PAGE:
Empirically Supported Treatments
Only half of persons with SP ever seek treatment of any kind, and for those who do seek treatment, the average amount of time between onset of problems and seeking help is between 15-20 years. This is particularly sad due to the fact that both pharmacological and psychotherapeutic interventions are quite effective for this disorder. While combining the two does not appear to show benefit over either alone, the effect sizes are quite large for both medications (1.5) and cognitive-behavioral therapy (1.8). While medications tend to decrease symptoms more quickly than CBT, the effects of CBT are slightly greater and outlast medication significantly.
The first line medical treatments for SP are the SSRIs, with the exception of fluoxetine, and the SNRIs. In particular, escitalopram and paroxetine appear to show the highest response rates (54-71% and 55-72%, respectively). Both classes are well-tolerated and have similar effect sizes compared to placebos. While the MAOIs and benzodiazepines can both be effective at lowering symptoms, they have more dangerous side effect profiles, and both carry a risk of addiction. Recently, research has also examined the use of D-cycloserine (a glutaminergic agent), but not as a standalone treatment. Instead, it appears that it may be useful as an adjunct to CBT incorporating EX/RP, increasing it’s effectiveness.
Treatment for SP is longer and involves more components than for specific phobias, as the feared situations tend to be more diffuse and more anxiety-based. Gains or even improvements are seen from 6-12 months post treatment, and there are low drop-out rates (10-20%) during treatment. Both group and individual formats both show large improvement rates, but individual is higher. Given the problems with access to trained therapists, though, researchers have also examined the use of minimal contact therapies that rely heavily on self-guided exposures. One study found that bibliotherapy plus only three hours of non-therapy contact with a therapist clinically improved 40% of clients with SP. Those with severe symptoms, however, did not improve much, so this may be good option for persons with mild to moderate SP.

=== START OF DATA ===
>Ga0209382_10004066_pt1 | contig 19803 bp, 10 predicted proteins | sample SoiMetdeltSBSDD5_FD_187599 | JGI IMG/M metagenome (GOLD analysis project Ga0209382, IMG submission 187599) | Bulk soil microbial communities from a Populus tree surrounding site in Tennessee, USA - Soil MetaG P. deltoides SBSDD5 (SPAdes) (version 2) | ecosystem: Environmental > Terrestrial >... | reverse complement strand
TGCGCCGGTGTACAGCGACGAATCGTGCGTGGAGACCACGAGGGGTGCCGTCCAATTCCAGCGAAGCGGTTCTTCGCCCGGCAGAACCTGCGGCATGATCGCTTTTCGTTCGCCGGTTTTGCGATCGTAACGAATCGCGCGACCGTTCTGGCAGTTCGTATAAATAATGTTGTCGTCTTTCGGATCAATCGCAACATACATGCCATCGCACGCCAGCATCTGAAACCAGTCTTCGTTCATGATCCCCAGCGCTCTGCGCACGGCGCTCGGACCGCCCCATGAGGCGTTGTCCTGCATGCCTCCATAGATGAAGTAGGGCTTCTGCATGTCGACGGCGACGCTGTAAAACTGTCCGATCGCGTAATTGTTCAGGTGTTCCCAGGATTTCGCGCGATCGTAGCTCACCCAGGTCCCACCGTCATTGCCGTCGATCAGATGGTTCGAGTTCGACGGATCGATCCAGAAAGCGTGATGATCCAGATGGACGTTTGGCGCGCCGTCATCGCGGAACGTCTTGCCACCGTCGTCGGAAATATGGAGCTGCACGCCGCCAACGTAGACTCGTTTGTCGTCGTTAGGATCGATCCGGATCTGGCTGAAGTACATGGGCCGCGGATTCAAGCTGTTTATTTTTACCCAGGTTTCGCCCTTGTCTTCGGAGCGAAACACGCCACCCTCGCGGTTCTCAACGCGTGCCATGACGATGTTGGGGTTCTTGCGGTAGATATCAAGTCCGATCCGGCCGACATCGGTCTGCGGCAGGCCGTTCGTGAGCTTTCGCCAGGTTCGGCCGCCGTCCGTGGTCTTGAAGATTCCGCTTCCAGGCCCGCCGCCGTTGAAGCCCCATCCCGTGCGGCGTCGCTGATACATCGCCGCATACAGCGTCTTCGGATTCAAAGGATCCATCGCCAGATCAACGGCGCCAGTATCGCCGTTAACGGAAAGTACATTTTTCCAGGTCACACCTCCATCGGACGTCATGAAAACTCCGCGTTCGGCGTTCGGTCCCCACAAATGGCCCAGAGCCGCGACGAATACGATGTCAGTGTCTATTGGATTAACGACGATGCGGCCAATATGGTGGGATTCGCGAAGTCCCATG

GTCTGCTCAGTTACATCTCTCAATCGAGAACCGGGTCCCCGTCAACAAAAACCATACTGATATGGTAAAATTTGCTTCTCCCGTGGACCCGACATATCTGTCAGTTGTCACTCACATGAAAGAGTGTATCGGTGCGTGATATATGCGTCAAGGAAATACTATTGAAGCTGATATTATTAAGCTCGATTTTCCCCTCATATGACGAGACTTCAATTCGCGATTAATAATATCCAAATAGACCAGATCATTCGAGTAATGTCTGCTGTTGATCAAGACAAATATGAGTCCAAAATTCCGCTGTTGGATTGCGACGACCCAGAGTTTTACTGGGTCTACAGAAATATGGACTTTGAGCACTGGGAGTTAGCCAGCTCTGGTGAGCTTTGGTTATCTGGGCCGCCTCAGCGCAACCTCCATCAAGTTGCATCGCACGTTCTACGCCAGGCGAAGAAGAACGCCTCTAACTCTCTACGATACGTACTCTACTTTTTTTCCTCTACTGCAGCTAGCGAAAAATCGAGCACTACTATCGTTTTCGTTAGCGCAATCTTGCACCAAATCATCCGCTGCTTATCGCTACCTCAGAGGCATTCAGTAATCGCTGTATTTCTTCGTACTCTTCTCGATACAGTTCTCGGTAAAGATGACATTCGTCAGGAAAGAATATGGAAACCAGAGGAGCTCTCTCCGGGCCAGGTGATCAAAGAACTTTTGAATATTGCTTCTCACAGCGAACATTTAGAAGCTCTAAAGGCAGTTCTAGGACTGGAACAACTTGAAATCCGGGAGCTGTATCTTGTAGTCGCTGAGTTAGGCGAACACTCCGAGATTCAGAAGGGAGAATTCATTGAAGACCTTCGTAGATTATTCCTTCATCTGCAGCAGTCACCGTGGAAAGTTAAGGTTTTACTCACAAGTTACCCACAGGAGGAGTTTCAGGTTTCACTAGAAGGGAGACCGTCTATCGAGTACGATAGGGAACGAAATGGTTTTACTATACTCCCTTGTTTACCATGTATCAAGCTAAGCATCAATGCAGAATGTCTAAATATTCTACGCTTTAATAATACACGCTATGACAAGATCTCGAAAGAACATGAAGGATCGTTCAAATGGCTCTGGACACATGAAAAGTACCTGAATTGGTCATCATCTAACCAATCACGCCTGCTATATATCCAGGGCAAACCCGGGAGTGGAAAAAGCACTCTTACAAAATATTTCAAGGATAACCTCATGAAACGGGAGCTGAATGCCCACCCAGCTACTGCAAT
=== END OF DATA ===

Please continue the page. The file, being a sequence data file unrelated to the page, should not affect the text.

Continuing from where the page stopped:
Six components are used in CBT addressing social anxiety: psychoeducation, applied relaxation, social skills training, imaginal and in-vivo exposure, video feedback, and cognitive restructuring. The education component helps the client to better understand the nature of social anxiety and orient them to treatment. In applied relaxation, the therapist trains clients in the use of relaxation methods such diaphragmatic breathing and progressive muscle relaxation and then has the person use them while in social situations. Social skills training focuses on improving use of verbal and nonverbal behaviors in conversations and other social situations. Video feedback involves taping the person doing a task (often public speaking) and then playing it back to them to help show them they are not acting as awkward as they believed during the task. The use of exposures appears to be the most important aspect of the treatment, as studies comparing the full CBT package to EX/RP alone have shown similar effect sizes.
Likewise, applied relaxation techniques are not effective by themselves, and the same seems to be true of social skills training. Video feedback can be seen as a kind of exposure, which leaves only one other component that may play an active role in change. Cognitive restructuring is often used to help prepare for engaging in the exposures. Exposures can thus be seen as the “test” of if automatic negative thoughts are correct or incorrect. So, as the key component, exposures must be done in a very controlled manner, taking care to catch and not allow subtle avoidance or distractor behaviors and instead and focus on the situation at hand. Dichotomizing the components of EX/RP and cognitive restructuring, though, may be misleading. Observation of expert therapists treating people with SP often mix the two, rather than strictly using one or the other. As such, SP treatment is a prime example of the CBT model of behavior causing changes in thoughts, but thoughts also causing changes in behavior.
Proposed DSM-5 Revisions
The first change is the name of the disorder. In the DSM-IV, it is referred to as “Social Phobia (Social Anxiety Disorder)” while in the DSM-5 it is proposed to be renamed “Social Anxiety Disorder (Social Phobia).” This is due to the fact that the disorder appears to be one not of fear, but of anxiety. Persons with SP do not overtly and actively avoid all social interaction (which is pervasive in society) as someone with a phobia would, but instead endure such situations with marked distress and discomfort. Another significant change is the addition of two more specifiers to the current Generalized one: Performance Only and Selective Mutism. This is less supported by the research data, though, particularly the “Performance Only” subtype.